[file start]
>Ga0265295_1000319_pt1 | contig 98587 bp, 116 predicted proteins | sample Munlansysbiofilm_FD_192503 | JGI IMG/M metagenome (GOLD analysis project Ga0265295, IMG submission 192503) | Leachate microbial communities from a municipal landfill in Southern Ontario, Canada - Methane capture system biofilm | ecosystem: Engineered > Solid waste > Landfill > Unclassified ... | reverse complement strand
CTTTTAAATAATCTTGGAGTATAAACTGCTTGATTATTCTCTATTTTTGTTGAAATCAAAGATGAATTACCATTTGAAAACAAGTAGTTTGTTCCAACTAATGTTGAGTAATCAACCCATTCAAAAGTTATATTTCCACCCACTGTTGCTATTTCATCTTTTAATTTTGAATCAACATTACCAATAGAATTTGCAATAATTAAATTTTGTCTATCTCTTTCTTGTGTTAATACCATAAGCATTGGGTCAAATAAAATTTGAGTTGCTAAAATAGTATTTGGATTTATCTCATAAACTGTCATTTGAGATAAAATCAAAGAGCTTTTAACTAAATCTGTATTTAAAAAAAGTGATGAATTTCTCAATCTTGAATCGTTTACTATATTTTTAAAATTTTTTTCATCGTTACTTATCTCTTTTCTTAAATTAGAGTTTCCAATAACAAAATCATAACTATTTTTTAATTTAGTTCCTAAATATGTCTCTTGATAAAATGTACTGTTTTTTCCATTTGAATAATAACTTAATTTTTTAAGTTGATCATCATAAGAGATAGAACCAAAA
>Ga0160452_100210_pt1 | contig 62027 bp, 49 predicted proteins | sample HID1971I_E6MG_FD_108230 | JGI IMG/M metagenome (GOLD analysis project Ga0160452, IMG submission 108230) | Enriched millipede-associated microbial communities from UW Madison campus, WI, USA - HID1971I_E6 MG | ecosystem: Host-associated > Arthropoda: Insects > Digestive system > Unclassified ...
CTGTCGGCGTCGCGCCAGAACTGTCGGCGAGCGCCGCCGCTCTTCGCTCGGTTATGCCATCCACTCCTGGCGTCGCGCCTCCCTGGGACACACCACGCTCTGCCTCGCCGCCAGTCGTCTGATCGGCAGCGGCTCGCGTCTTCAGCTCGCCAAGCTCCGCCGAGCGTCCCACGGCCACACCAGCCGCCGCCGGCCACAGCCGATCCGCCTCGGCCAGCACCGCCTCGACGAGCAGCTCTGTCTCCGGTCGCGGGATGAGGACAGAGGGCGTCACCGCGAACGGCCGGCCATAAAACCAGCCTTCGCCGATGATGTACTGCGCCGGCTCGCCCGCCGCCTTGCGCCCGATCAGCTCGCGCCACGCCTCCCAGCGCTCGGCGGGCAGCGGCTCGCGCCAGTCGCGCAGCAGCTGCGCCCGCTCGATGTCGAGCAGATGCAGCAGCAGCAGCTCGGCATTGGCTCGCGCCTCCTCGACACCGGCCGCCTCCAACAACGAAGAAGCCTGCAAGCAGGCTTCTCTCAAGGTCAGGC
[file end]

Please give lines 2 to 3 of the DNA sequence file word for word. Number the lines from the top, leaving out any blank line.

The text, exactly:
CTTTTAAATAATCTTGGAGTATAAACTGCTTGATTATTCTCTATTTTTGTTGAAATCAAAGATGAATTACCATTTGAAAACAAGTAGTTTGTTCCAACTAATGTTGAGTAATCAACCCATTCAAAAGTTATATTTCCACCCACTGTTGCTATTTCATCTTTTAATTTTGAATCAACATTACCAATAGAATTTGCAATAATTAAATTTTGTCTATCTCTTTCTTGTGTTAATACCATAAGCATTGGGTCAAATAAAATTTGAGTTGCTAAAATAGTATTTGGATTTATCTCATAAACTGTCATTTGAGATAAAATCAAAGAGCTTTTAACTAAATCTGTATTTAAAAAAAGTGATGAATTTCTCAATCTTGAATCGTTTACTATATTTTTAAAATTTTTTTCATCGTTACTTATCTCTTTTCTTAAATTAGAGTTTCCAATAACAAAATCATAACTATTTTTTAATTTAGTTCCTAAATATGTCTCTTGATAAAATGTACTGTTTTTTCCATTTGAATAATAACTTAATTTTTTAAGTTGATCATCATAAGAGATAGAACCAAAA
>Ga0160452_100210_pt1 | contig 62027 bp, 49 predicted proteins | sample HID1971I_E6MG_FD_108230 | JGI IMG/M metagenome (GOLD analysis project Ga0160452, IMG submission 108230) | Enriched millipede-associated microbial communities from UW Madison campus, WI, USA - HID1971I_E6 MG | ecosystem: Host-associated > Arthropoda: Insects > Digestive system > Unclassified ...